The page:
Volume 2 Number 27
July 4, 2005

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Consumer Services HelpLine Number 800-342-2762










In need of a quick fix to a cash flow shortage, people may decide to take out a “payday loan.”  But Florida’s Chief Financial Officer Tom Gallagher urges consumers to beware - this type of borrowing can become very expensive, and for some customers, impossible to pay off.  

Predatory lenders often seem legitimate.  However, they target people who can least afford to lose money, namely seniors who are property-rich but cash-poor, inexperienced young borrowers and consumers in dire financial straights.  Junior enlisted service personnel are prime targets in military towns.  

“Our service men and women are experiencing the extraordinary pressure of family separation and deployments, and these kinds of loans may seem like an easy option to help with emergency needs.  Military personnel are more susceptible to the pitches of the loan companies in times of stress,” Gallagher said.

The lenders also know service men and women are getting a steady paycheck – which minimizes the lender’s risk. Lenders also know these men and women are eager to keep their finances in order, which creates an incentive for quick fixes if finances are slipping.  Payday lenders are lined up outside the military bases, as proximity means access. Many have names like Armed Forces Loans or Loans for Military which make them sound legitimate. 

Payday loans are usually small, short-term, and carry a high interest rate. They are called by a variety of names, including cash advance loans, check advance loans, post-dated check loans, and deferred deposit check loans. Money transmitters, doing business as deferred presentment providers, can offer these loans to people who need quick cash, but in Florida, these companies must be registered with the Department of Financial Services, which licenses companies and investigates complaints.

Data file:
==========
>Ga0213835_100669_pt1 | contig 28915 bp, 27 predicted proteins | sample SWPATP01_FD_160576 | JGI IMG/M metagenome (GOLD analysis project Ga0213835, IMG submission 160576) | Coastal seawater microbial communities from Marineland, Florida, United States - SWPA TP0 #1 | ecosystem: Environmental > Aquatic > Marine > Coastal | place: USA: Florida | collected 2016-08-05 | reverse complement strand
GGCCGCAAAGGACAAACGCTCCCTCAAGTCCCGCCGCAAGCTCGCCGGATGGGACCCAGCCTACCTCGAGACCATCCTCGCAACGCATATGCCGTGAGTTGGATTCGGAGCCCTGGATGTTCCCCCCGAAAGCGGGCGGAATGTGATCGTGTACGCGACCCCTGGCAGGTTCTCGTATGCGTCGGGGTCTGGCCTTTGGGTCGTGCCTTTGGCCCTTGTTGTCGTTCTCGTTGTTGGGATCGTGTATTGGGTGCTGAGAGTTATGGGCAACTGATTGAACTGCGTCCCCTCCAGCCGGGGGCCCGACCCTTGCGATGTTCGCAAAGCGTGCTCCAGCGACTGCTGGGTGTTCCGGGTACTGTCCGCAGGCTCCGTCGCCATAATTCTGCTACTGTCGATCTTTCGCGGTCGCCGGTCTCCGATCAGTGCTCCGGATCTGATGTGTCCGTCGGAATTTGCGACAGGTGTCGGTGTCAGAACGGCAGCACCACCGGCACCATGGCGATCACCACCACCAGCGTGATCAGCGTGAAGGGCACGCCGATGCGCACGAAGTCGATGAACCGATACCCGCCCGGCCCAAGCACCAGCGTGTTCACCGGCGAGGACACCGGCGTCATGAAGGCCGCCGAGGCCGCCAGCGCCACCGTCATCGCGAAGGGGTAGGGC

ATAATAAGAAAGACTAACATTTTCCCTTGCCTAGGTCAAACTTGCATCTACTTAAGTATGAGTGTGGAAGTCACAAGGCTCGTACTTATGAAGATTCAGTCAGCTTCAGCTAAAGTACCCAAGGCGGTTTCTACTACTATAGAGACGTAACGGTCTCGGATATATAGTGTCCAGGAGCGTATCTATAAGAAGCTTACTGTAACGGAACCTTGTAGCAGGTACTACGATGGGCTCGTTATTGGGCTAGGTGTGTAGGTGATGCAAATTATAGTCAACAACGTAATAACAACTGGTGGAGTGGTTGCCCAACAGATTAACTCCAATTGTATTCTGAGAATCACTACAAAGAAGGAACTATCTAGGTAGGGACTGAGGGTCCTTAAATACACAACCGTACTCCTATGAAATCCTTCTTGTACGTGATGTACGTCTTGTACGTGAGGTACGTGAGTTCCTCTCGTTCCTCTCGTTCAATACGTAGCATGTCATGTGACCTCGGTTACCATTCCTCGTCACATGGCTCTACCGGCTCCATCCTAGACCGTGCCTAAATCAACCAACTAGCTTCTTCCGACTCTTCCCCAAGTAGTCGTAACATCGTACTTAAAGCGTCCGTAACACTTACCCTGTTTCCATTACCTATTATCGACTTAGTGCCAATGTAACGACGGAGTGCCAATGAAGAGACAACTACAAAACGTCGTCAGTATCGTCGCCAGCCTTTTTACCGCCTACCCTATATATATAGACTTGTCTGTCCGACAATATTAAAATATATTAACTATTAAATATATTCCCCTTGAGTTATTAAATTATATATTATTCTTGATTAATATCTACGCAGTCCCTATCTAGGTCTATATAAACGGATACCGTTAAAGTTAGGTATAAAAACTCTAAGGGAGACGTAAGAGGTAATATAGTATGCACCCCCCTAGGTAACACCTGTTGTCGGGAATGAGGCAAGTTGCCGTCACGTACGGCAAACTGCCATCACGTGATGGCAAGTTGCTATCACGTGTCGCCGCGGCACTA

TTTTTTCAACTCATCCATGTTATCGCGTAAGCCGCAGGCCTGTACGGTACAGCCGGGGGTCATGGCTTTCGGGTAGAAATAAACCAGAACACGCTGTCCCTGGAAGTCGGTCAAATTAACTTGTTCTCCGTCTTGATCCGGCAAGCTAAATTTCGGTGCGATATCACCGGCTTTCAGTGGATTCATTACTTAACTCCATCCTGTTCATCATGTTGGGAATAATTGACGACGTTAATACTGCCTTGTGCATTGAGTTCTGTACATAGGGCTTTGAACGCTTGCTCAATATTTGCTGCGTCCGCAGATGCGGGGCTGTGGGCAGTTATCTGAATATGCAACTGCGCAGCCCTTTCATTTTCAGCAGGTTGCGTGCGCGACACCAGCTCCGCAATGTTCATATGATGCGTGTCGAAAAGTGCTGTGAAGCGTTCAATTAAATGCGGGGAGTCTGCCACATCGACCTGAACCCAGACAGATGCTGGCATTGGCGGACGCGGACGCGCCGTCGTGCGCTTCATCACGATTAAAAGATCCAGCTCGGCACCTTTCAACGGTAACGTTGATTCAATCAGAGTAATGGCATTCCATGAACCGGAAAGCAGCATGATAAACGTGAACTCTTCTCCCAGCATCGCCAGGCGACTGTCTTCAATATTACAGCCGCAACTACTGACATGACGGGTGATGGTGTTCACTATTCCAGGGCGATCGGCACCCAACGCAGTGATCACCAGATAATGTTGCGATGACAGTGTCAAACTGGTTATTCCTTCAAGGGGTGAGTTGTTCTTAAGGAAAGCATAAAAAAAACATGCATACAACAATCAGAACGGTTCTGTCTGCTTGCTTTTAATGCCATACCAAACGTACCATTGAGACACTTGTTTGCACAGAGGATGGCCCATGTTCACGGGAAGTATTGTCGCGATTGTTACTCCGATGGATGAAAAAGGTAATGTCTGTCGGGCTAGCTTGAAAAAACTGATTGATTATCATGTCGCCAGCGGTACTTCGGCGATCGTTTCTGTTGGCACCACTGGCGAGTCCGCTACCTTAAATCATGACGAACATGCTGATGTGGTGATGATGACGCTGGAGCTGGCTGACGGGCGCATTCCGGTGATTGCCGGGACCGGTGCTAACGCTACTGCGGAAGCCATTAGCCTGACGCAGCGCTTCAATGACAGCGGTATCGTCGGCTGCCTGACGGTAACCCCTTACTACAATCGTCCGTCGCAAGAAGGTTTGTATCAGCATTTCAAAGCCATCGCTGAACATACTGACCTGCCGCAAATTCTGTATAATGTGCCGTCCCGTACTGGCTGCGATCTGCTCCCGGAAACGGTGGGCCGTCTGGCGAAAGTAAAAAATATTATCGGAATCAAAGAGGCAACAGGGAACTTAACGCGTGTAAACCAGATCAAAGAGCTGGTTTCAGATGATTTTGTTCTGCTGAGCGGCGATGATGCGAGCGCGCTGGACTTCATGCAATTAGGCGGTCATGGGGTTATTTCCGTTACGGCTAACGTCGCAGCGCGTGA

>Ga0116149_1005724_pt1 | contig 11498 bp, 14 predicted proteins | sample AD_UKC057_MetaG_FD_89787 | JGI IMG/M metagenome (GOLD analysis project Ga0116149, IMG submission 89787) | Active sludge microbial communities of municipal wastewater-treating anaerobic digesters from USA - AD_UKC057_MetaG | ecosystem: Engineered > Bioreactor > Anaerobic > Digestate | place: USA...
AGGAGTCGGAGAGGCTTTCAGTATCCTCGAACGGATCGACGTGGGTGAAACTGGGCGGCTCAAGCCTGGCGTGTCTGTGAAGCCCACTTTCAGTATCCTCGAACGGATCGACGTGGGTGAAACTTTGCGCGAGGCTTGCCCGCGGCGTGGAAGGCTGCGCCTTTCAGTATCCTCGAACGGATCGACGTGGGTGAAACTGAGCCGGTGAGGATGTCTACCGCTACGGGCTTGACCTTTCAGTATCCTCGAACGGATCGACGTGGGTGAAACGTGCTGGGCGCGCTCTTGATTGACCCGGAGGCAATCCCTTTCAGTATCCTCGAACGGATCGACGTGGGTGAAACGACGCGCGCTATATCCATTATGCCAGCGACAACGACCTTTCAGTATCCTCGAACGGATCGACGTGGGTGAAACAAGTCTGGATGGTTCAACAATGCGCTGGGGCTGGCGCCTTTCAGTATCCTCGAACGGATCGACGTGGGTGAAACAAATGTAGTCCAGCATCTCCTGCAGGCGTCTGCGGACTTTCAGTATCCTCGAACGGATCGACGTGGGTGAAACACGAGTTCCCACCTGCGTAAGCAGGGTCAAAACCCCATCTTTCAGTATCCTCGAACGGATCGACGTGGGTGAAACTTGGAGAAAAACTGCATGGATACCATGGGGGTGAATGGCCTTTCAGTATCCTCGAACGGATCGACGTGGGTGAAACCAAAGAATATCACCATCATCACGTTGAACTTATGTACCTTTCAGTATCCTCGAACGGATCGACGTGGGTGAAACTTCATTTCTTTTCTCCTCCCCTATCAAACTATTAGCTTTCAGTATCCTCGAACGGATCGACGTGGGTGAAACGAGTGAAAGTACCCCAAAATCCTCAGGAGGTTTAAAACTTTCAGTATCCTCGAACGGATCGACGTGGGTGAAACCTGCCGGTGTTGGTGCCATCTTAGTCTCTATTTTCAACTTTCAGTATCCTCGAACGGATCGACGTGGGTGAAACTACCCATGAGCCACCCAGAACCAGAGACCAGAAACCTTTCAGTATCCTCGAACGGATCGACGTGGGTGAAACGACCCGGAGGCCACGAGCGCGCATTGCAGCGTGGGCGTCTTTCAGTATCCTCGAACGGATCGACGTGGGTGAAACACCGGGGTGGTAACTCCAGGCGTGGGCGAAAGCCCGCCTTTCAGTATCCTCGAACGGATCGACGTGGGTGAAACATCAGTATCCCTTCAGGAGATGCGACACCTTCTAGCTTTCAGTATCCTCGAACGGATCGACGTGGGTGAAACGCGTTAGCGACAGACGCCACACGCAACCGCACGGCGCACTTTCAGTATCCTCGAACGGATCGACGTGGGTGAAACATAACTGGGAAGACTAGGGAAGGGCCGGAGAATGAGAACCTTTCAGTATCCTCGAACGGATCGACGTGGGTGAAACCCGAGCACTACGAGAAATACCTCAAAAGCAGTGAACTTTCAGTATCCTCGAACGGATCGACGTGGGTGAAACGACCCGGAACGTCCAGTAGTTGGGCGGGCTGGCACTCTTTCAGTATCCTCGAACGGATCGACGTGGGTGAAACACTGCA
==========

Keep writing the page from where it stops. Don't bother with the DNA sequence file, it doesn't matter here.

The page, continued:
Deferred presentment providers can accept personal checks from customers for the amount they want to borrow, plus 10 percent of the amount loaned and a $5 verification fee.  These are the maximum charges permitted under Florida law.  The payday lender holds the check for no less than seven days, but not more than thirty-one days.  The borrower can redeem the check with cash at any time during that period.   

In addition, recent legislation prohibits borrowers from taking out more than one payday loan at a time, limits payday loans to $500, and requires a 24-hour period between the termination of one loan and the extension of the next.  The “roll-over” of payday loans is no longer permitted, and payday lenders must now allow 60-day grace periods to consumers who can’t pay at the end of their deferment without imposing any additional charges on the borrowers.  To qualify for the grace period, the borrower must make an appointment with a consumer credit counseling agency within seven days of the loan coming due, and must complete the counseling by the end of the grace period.  Both the borrower and the payday lender must agree on the payment plan set up by the consumer credit counseling agency, and the payday lender can not deposit the borrower’s check during the grace period.    

Consumers are urged to review all sources available to them when looking to borrow money, and compare the true cost of each option.  Borrowers should keep in mind that they are entitled to full disclosure of the cost of any loan under the Truth in Lending Act.  Military men and women can seek advice from the Division officer or the Unit’s Command Financial Specialist. If a loan has already been taken out and the financial situation gets worse, help is available from the Navy/Marine Corps Relief Society, Financial Counselors on base, or the base’s Family Support Center.  Use these support groups as a first resource, not a last resort.  

Before taking out a payday loan, call the Department of Financial Services helpline at 1-800-342-2762 to see if the company is licensed in Florida and if any complaints have been filed.

Walton County was created in 1824, shortly after Florida became a territory of the United States. The courthouse is in the county seat of DeFuniak Springs.